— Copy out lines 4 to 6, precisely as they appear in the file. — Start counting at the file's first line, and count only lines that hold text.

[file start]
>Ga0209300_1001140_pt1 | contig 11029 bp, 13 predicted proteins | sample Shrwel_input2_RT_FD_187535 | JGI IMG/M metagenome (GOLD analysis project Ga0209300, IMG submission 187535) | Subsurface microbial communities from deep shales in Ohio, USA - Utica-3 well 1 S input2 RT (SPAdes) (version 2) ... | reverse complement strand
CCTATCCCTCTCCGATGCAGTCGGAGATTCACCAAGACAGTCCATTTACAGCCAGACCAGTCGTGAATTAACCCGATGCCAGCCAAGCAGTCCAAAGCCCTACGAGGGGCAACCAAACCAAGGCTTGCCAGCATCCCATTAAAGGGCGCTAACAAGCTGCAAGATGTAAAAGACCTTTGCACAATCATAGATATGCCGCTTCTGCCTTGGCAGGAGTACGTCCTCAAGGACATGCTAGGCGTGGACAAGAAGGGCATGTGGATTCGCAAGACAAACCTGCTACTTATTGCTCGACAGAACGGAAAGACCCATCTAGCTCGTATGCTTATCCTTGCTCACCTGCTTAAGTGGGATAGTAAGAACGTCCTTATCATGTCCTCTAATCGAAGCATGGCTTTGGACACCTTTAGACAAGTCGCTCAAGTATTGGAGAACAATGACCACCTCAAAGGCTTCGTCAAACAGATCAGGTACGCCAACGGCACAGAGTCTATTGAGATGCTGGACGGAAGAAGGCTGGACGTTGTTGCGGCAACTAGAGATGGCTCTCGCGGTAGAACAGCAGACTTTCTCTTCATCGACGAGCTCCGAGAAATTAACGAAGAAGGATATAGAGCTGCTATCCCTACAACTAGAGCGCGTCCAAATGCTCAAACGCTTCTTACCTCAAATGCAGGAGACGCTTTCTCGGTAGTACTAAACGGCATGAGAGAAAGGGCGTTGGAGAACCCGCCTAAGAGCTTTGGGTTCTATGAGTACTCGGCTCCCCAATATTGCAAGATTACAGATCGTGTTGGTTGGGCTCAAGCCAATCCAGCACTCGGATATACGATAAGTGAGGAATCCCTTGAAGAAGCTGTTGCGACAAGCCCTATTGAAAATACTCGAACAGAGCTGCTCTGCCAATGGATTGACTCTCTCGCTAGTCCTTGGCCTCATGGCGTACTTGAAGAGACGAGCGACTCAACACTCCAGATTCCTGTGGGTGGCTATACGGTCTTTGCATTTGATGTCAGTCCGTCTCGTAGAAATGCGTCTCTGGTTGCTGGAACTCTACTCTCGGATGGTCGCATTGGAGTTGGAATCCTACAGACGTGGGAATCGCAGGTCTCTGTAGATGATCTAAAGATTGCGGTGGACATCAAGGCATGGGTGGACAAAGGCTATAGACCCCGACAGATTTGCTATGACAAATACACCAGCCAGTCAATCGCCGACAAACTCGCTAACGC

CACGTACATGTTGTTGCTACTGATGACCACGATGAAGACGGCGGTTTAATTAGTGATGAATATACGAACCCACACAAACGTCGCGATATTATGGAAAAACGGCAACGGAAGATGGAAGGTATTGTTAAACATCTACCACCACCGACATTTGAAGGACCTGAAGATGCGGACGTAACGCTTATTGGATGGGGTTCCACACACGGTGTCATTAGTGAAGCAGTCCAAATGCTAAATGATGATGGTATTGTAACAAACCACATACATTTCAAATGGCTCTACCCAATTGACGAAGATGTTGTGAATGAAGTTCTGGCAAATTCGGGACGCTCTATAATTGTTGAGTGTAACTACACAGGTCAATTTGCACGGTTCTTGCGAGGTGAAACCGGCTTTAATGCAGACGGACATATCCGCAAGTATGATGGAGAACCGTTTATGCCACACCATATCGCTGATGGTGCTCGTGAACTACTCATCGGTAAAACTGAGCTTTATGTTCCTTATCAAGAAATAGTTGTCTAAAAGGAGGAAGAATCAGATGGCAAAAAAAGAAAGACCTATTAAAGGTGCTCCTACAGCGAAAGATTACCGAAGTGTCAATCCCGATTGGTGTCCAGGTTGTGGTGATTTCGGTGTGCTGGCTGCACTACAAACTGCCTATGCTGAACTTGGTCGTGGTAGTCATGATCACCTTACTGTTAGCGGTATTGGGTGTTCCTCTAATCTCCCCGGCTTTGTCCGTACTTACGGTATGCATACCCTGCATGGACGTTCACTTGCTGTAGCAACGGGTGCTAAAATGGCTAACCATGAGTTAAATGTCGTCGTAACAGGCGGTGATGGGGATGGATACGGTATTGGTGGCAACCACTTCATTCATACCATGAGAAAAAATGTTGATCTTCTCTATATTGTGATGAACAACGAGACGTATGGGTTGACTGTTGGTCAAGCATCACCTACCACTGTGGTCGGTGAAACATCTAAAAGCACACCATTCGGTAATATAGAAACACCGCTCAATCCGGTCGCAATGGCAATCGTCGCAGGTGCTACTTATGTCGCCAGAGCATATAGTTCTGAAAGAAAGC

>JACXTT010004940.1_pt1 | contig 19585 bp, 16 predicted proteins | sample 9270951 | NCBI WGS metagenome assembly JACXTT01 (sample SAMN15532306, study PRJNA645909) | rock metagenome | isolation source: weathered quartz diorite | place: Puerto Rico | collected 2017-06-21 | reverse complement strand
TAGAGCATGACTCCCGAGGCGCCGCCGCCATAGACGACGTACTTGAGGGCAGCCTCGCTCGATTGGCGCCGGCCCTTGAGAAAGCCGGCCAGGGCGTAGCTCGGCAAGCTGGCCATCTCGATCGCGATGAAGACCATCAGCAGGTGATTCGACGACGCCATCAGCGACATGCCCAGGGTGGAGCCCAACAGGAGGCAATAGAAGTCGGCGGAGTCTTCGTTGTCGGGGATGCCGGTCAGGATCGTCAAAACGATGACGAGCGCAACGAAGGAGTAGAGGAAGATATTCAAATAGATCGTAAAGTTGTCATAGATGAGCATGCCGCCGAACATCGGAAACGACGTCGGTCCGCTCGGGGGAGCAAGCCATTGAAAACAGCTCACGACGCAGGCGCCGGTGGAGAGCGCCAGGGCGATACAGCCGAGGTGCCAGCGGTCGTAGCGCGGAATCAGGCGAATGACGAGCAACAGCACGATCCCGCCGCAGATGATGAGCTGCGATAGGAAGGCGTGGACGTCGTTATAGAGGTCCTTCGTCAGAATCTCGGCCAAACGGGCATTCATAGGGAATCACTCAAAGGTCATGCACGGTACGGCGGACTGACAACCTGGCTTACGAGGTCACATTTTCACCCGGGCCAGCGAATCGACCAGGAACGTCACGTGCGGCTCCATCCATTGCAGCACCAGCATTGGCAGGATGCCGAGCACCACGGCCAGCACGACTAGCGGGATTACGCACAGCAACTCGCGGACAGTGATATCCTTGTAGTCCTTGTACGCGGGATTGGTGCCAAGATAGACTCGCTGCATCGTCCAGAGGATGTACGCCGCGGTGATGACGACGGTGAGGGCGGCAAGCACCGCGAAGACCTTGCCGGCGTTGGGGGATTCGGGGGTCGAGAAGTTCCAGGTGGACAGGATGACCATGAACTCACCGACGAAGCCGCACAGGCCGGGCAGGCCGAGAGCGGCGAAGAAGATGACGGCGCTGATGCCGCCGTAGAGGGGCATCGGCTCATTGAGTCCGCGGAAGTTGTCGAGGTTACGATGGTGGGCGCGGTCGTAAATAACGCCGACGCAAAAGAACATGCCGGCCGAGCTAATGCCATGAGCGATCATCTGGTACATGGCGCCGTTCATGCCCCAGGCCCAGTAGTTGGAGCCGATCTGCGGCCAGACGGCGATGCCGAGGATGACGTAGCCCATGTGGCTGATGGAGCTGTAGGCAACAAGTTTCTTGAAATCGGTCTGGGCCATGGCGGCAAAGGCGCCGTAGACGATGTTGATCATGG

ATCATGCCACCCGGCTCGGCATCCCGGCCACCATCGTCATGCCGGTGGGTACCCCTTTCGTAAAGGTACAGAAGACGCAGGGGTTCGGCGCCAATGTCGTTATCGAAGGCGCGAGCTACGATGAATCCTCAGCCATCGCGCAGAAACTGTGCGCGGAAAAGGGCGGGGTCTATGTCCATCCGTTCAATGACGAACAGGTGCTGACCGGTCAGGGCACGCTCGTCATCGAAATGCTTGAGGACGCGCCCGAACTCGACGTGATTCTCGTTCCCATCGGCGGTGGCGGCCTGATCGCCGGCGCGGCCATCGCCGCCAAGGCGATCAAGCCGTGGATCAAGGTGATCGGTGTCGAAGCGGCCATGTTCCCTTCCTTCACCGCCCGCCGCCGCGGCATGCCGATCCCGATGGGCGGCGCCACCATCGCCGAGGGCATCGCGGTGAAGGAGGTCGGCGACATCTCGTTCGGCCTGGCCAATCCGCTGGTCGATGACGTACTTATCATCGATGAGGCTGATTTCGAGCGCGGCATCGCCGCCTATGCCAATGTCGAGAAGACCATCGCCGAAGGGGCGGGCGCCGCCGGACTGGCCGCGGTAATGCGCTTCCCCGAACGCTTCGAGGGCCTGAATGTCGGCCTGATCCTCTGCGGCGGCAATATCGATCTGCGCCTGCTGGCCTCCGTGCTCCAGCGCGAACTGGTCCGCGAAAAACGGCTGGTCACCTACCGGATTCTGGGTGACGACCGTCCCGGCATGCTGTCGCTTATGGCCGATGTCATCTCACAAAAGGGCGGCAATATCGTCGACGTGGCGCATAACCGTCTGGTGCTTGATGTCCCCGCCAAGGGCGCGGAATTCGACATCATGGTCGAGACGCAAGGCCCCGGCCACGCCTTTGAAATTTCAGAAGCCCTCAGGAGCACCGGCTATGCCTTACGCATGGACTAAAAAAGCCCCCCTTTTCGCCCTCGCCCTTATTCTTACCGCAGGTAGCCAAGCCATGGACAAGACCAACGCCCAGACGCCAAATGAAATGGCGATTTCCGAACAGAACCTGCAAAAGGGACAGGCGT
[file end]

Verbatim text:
>JACXTT010004940.1_pt1 | contig 19585 bp, 16 predicted proteins | sample 9270951 | NCBI WGS metagenome assembly JACXTT01 (sample SAMN15532306, study PRJNA645909) | rock metagenome | isolation source: weathered quartz diorite | place: Puerto Rico | collected 2017-06-21 | reverse complement strand
TAGAGCATGACTCCCGAGGCGCCGCCGCCATAGACGACGTACTTGAGGGCAGCCTCGCTCGATTGGCGCCGGCCCTTGAGAAAGCCGGCCAGGGCGTAGCTCGGCAAGCTGGCCATCTCGATCGCGATGAAGACCATCAGCAGGTGATTCGACGACGCCATCAGCGACATGCCCAGGGTGGAGCCCAACAGGAGGCAATAGAAGTCGGCGGAGTCTTCGTTGTCGGGGATGCCGGTCAGGATCGTCAAAACGATGACGAGCGCAACGAAGGAGTAGAGGAAGATATTCAAATAGATCGTAAAGTTGTCATAGATGAGCATGCCGCCGAACATCGGAAACGACGTCGGTCCGCTCGGGGGAGCAAGCCATTGAAAACAGCTCACGACGCAGGCGCCGGTGGAGAGCGCCAGGGCGATACAGCCGAGGTGCCAGCGGTCGTAGCGCGGAATCAGGCGAATGACGAGCAACAGCACGATCCCGCCGCAGATGATGAGCTGCGATAGGAAGGCGTGGACGTCGTTATAGAGGTCCTTCGTCAGAATCTCGGCCAAACGGGCATTCATAGGGAATCACTCAAAGGTCATGCACGGTACGGCGGACTGACAACCTGGCTTACGAGGTCACATTTTCACCCGGGCCAGCGAATCGACCAGGAACGTCACGTGCGGCTCCATCCATTGCAGCACCAGCATTGGCAGGATGCCGAGCACCACGGCCAGCACGACTAGCGGGATTACGCACAGCAACTCGCGGACAGTGATATCCTTGTAGTCCTTGTACGCGGGATTGGTGCCAAGATAGACTCGCTGCATCGTCCAGAGGATGTACGCCGCGGTGATGACGACGGTGAGGGCGGCAAGCACCGCGAAGACCTTGCCGGCGTTGGGGGATTCGGGGGTCGAGAAGTTCCAGGTGGACAGGATGACCATGAACTCACCGACGAAGCCGCACAGGCCGGGCAGGCCGAGAGCGGCGAAGAAGATGACGGCGCTGATGCCGCCGTAGAGGGGCATCGGCTCATTGAGTCCGCGGAAGTTGTCGAGGTTACGATGGTGGGCGCGGTCGTAAATAACGCCGACGCAAAAGAACATGCCGGCCGAGCTAATGCCATGAGCGATCATCTGGTACATGGCGCCGTTCATGCCCCAGGCCCAGTAGTTGGAGCCGATCTGCGGCCAGACGGCGATGCCGAGGATGACGTAGCCCATGTGGCTGATGGAGCTGTAGGCAACAAGTTTCTTGAAATCGGTCTGGGCCATGGCGGCAAAGGCGCCGTAGACGATGTTGATCATGG

ATCATGCCACCCGGCTCGGCATCCCGGCCACCATCGTCATGCCGGTGGGTACCCCTTTCGTAAAGGTACAGAAGACGCAGGGGTTCGGCGCCAATGTCGTTATCGAAGGCGCGAGCTACGATGAATCCTCAGCCATCGCGCAGAAACTGTGCGCGGAAAAGGGCGGGGTCTATGTCCATCCGTTCAATGACGAACAGGTGCTGACCGGTCAGGGCACGCTCGTCATCGAAATGCTTGAGGACGCGCCCGAACTCGACGTGATTCTCGTTCCCATCGGCGGTGGCGGCCTGATCGCCGGCGCGGCCATCGCCGCCAAGGCGATCAAGCCGTGGATCAAGGTGATCGGTGTCGAAGCGGCCATGTTCCCTTCCTTCACCGCCCGCCGCCGCGGCATGCCGATCCCGATGGGCGGCGCCACCATCGCCGAGGGCATCGCGGTGAAGGAGGTCGGCGACATCTCGTTCGGCCTGGCCAATCCGCTGGTCGATGACGTACTTATCATCGATGAGGCTGATTTCGAGCGCGGCATCGCCGCCTATGCCAATGTCGAGAAGACCATCGCCGAAGGGGCGGGCGCCGCCGGACTGGCCGCGGTAATGCGCTTCCCCGAACGCTTCGAGGGCCTGAATGTCGGCCTGATCCTCTGCGGCGGCAATATCGATCTGCGCCTGCTGGCCTCCGTGCTCCAGCGCGAACTGGTCCGCGAAAAACGGCTGGTCACCTACCGGATTCTGGGTGACGACCGTCCCGGCATGCTGTCGCTTATGGCCGATGTCATCTCACAAAAGGGCGGCAATATCGTCGACGTGGCGCATAACCGTCTGGTGCTTGATGTCCCCGCCAAGGGCGCGGAATTCGACATCATGGTCGAGACGCAAGGCCCCGGCCACGCCTTTGAAATTTCAGAAGCCCTCAGGAGCACCGGCTATGCCTTACGCATGGACTAAAAAAGCCCCCCTTTTCGCCCTCGCCCTTATTCTTACCGCAGGTAGCCAAGCCATGGACAAGACCAACGCCCAGACGCCAAATGAAATGGCGATTTCCGAACAGAACCTGCAAAAGGGACAGGCGT